What is the ACL or PCL in the Knee?
The ACL or PCL knee refers to the injury sustained by the ligaments in the knee. This knee injury is excruciating and dramatically reduces our knee’s range of motion.
Causes of ACL/PCL Knee Injury
There can be many causes leading to an ACL/PCL knee injury, most commonly, it is likely to occur during sports and fitness activities.
- A direct blow to the knee.
- Improper landing during a jump.
- Rapidly slowing down and changing your direction.
Symptoms of ACL/PCL Knee Injury
- A loud ‘pop’ sound from the knee during high-intensity physical activities.
- Sudden severe pain in the knee.
- Compromised range of motion.
- Rapid swelling of the knee.
If these symptoms are experienced, it is likely that an ACL/PCL knee injury has occurred, and immediate care is strongly advised.
Treatment of ACL/PCL knee injury
The torn ACL in the knee is primarily managed by conservative treatment options including:
- Rest: The patient is advised to take rest and take a break from physical activities to encourage the body to heal the torn ACL/PCL in the knee.
- Ice: Application of ice packs is recommended on the affected knee after every two hours for twenty minutes.
- Compression: An elastic bandage is warped around the knee to provide compression.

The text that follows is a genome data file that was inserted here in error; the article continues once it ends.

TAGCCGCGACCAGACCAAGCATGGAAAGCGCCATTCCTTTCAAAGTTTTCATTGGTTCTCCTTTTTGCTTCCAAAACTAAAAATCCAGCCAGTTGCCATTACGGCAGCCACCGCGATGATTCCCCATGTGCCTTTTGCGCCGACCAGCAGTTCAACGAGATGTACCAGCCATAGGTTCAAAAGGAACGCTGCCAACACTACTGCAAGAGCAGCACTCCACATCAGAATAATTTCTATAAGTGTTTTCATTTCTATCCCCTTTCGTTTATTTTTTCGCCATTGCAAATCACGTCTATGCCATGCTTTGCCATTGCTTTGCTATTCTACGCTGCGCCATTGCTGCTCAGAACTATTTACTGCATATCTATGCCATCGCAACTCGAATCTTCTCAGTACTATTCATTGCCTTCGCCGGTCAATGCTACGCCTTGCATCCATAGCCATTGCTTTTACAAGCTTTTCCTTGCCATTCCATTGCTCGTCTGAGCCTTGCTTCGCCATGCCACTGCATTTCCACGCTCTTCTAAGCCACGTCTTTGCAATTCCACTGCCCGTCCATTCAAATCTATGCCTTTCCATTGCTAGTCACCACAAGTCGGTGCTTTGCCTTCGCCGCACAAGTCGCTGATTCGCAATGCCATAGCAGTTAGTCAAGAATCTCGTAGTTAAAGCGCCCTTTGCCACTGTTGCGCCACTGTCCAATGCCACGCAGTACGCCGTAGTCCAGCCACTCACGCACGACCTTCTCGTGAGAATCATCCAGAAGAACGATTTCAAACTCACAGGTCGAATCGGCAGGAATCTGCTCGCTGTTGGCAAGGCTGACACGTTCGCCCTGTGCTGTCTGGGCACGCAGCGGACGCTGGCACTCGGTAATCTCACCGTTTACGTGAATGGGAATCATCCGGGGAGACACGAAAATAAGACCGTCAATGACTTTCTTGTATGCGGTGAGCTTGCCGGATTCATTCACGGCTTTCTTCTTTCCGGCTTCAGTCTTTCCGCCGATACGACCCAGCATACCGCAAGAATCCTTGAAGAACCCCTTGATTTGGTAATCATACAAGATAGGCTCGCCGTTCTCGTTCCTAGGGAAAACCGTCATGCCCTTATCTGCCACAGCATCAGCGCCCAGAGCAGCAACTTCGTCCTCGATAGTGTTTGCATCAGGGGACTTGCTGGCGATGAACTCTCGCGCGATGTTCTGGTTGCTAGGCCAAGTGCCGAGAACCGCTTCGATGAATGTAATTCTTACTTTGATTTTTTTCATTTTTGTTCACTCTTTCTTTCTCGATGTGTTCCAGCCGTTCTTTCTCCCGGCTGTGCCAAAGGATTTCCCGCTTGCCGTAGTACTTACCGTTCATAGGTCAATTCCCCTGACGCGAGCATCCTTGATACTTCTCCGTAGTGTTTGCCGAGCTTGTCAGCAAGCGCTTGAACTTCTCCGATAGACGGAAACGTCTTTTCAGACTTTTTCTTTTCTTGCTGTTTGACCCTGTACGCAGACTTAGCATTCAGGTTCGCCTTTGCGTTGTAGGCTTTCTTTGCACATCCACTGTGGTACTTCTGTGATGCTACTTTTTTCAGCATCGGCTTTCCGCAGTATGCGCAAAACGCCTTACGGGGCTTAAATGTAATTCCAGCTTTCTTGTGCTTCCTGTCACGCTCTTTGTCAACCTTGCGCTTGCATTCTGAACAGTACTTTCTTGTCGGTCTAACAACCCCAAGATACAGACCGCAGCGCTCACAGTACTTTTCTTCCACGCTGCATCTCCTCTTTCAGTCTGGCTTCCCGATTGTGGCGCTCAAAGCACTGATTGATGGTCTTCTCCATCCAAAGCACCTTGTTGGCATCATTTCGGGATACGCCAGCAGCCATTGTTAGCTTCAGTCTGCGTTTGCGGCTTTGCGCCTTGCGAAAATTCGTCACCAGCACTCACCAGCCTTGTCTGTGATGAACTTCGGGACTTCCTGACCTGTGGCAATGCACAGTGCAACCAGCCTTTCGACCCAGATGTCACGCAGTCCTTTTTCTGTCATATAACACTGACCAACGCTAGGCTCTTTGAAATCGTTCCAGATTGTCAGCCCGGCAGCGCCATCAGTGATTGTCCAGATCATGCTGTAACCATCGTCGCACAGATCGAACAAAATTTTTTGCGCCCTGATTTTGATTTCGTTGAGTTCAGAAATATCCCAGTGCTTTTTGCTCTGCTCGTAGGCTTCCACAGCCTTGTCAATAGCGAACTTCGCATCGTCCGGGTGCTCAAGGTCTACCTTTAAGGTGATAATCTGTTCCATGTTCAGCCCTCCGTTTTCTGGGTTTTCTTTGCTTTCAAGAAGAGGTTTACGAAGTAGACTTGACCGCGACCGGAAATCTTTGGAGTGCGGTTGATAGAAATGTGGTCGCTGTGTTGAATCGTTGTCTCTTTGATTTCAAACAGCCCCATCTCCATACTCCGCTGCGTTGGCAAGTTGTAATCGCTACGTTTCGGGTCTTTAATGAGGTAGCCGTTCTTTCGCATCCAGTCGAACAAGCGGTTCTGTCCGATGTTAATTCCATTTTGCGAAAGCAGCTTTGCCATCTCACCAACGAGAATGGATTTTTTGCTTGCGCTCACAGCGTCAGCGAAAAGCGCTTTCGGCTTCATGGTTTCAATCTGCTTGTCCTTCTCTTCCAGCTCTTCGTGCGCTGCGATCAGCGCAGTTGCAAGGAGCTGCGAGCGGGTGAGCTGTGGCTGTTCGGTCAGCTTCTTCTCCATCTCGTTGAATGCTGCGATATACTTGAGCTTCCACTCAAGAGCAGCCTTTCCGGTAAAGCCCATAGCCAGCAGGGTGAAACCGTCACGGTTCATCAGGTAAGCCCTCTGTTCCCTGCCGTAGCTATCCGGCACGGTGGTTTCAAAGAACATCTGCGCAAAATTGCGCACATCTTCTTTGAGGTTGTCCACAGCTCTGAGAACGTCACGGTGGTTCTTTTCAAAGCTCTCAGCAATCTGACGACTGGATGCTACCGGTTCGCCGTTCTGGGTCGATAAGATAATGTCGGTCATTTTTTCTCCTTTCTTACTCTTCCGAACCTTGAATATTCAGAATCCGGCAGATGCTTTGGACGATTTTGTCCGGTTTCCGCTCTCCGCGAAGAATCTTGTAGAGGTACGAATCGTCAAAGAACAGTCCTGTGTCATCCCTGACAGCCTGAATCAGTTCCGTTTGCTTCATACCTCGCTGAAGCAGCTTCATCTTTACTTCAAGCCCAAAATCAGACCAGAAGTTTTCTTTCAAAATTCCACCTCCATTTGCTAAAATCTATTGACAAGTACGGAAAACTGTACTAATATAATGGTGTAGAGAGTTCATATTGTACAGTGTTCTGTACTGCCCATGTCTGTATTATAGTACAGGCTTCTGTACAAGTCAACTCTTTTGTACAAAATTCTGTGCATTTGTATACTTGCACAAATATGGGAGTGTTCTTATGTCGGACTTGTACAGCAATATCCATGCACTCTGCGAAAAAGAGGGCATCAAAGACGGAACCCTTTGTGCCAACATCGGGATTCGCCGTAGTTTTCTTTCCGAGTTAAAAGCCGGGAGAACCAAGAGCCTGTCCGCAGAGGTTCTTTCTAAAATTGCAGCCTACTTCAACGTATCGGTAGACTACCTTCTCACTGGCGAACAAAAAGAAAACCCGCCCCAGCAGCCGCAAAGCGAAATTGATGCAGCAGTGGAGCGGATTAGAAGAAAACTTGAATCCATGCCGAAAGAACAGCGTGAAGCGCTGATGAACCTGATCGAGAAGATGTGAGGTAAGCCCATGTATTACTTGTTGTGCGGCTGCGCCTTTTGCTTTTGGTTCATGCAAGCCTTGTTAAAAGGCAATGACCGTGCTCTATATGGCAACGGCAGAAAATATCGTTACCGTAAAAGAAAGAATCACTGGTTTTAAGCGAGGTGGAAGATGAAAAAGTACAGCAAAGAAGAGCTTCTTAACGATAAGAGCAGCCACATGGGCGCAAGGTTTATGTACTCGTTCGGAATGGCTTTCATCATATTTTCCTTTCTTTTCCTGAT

- Elevation: the affected knee is elevated using pillows.
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Can You Tear Your ACL and PCL?
- ACL and PCL knee injuries, both at the same time, can be considered as very rare or uncommon orthopedic medical conditions.
- It is very unlikely that you may tear both ligaments at the same time, but you can face the dislocation of the ligaments.
Which Is Worse: ACL or PCL Tear?
- The pain that may occur as a result of ACL knee injury is unbearable and very severe.
- You are at a higher risk of completely losing your range of motion as a consequence of ACL knee injury.
Can You Still Walk With a Torn PCL?
- The inflammation and swelling of the PCL injury can be felt at the posterior or backside of the knee.
- For some people, it is very difficult to walk with a torn PCL, as it is quite painful.
- And in rare cases, your knee may become unstable as a consequence of this injury.
Can a PCL Injury Heal on Its Own?
- A PCL injury is quite different from the ACL injury.
- The pain in the PCL injury stops as it starts to heal quickly as compared to the ACL injury.
- To make sure that your PCL has healed completely, visit an orthopedic specialist.